The Eel River came close to reaching its lowest recorded flow reading near Scotia on Tuesday but is not expected to reach it any time this week due to Wednesday’s rainfall.
On Monday and Tuesday, pressure flow gauges near Scotia recorded an average flow of 19 cubic-feet per second (cfs), just above the historic low of 18 cfs set more than 90 years ago in 1924, according to the U.S. Geological Survey.
However, surveys conducted by the Eel River Recovery Project at the site earlier this month found that the river was flowing at a higher rate of around 35 cubic-feet per second. But with four years worth of drought stacked against the river and a fifth year expected to begin at the end of this month, local researchers see any low flows as a cause for concern for local wildlife.
“This type of flow was expected,” fisheries biologist Patrick Higgins of the Eel River Recovery Project said. “There is some indications that it’s not just driven by lack of rainfall.”
While the river’s surface flows aren’t going completely dry as they had done a year ago near Fortuna, local researchers are more concerned about the state of the tributaries than the main stems of the water body.
National Marine Fisheries Service fish biologist Zane Ruddy said the low flows at sites like Scotia are general indicators of the health of smaller tributaries that flow into the main stem.
These sites are also where juvenile coho and steelhead trout listed under the federal Endangered Species Act are currently rearing. Due to a lack of monitoring on these tributaries, Ruddy said that they won’t know the extent of the impacts on these young fish.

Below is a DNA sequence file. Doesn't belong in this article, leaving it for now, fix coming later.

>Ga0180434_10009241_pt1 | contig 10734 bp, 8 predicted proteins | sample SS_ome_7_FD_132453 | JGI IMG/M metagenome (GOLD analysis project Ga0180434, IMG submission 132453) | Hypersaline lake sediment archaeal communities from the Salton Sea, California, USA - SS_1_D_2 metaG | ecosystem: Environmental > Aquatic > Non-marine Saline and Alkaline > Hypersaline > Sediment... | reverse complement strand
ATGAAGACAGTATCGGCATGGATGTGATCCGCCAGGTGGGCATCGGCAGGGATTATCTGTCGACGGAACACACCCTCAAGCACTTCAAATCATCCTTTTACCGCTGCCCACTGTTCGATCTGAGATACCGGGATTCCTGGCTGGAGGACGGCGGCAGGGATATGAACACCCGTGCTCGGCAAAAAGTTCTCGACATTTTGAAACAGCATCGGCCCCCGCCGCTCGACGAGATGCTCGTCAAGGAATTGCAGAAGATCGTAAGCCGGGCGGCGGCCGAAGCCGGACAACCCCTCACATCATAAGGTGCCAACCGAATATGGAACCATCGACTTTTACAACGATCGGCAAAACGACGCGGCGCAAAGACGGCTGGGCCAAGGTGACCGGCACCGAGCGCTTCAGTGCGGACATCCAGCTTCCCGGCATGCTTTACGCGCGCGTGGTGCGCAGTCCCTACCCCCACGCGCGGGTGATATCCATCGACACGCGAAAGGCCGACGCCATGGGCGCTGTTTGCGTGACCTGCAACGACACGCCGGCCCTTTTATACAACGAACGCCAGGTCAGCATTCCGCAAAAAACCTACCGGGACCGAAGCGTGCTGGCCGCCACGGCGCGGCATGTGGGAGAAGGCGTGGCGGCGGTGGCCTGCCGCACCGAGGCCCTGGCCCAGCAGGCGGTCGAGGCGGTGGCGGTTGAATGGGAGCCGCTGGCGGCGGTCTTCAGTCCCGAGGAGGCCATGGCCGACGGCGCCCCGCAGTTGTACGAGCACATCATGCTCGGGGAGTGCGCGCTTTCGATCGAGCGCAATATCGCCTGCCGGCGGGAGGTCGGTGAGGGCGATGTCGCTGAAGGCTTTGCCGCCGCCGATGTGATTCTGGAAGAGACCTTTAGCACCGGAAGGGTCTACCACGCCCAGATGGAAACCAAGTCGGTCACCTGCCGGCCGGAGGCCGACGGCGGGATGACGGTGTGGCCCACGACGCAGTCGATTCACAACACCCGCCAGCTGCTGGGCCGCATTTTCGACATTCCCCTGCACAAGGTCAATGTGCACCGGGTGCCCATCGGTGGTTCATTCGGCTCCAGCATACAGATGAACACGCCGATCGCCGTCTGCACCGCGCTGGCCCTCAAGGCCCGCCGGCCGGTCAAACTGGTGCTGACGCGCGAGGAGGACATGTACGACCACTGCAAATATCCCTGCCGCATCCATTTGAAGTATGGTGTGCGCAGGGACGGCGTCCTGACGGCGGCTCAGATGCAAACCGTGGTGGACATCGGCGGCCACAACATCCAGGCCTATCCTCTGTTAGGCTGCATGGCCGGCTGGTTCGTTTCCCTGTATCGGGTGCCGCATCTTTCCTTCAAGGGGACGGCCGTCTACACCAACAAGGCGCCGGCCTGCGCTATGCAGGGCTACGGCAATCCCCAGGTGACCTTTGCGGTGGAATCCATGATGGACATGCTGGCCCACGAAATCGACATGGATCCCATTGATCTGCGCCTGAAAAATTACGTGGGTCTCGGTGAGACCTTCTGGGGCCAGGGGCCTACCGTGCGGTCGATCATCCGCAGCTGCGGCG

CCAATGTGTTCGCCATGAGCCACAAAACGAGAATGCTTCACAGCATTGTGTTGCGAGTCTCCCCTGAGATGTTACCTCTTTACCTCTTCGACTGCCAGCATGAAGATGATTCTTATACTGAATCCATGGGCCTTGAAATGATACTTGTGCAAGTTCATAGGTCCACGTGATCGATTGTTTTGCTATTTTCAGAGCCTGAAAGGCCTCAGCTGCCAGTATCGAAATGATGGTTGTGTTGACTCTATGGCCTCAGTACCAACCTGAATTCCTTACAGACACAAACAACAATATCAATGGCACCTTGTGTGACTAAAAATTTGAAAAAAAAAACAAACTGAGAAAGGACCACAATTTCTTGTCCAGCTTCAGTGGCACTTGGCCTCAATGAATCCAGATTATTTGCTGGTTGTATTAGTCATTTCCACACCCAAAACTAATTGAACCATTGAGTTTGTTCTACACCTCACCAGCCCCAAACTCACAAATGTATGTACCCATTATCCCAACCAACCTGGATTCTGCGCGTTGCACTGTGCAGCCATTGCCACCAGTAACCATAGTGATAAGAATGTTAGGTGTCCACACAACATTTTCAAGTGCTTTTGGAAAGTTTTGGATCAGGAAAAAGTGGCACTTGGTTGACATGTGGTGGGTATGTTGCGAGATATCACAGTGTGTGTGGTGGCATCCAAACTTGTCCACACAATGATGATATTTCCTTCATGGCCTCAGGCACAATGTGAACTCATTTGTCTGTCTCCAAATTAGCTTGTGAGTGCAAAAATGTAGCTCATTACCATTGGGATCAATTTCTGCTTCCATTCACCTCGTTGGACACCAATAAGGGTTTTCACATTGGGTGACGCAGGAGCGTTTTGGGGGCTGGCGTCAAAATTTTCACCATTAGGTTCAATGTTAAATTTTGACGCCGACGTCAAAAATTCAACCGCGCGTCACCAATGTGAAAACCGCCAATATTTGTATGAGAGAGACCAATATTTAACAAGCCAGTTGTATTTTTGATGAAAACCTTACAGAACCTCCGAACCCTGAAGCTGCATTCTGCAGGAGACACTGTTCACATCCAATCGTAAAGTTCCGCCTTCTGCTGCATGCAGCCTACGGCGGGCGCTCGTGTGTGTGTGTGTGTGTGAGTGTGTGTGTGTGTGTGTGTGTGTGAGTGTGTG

“It’s hard to know exactly what the impact will be, but it’s certainly negative,” he said. “There is nothing good that can come out of it.”
California Department of Fish & Wildlife Southern Humboldt and Mendocino Counties Senior Fisheries Supervisor Allan Renger said that low-flowing waters and sediment buildup from human and natural reduces the overall quality and quantity of available habitat for these fish as they grow.
“There is going to be a reduction in juvenile production for the Eel River basin,” he said.
The river is expected to get a slight boost from Wednesday’s rainfall, but it will be short-lived, National Weather Service senior hydrologist Reginald Kennedy said. After this “quick shot of rain,” Kennedy said it’s back to dry weather until next week.
The precipitation is forecasted to provide a brief pulse on the river that would nearly double the flow to a peak of 81 cubic-feet per second on Friday, according to the National Atmospheric and Oceanic Administration’s California-Nevada River Forecast Center. However by the end of Saturday afternoon, flows are predicted to drop down to about 30 cubic-feet per second. While another quick bout of rain is expected on Sept. 21, Kennedy said the rest of that week has a dry forecast.
Exactly a year ago from Tuesday, flows on the Eel River were running at an average of 36 cubic-feet per second, but this was aided by increased flows provided by Pacific Gas and Electric Co. through its dam on Lake Pillsbury from mid-August through October 2014.
Unlike last year, Ruddy said the lake has a much more depleted reservoir and was not able to be called upon to increase flows this year. Nature also lent a hand to the Eel River last year with a surge of rain at the end of September 2014, ramping up flows up to an average of 187 cubic-feet per second, according to the U.S. Geological Survey.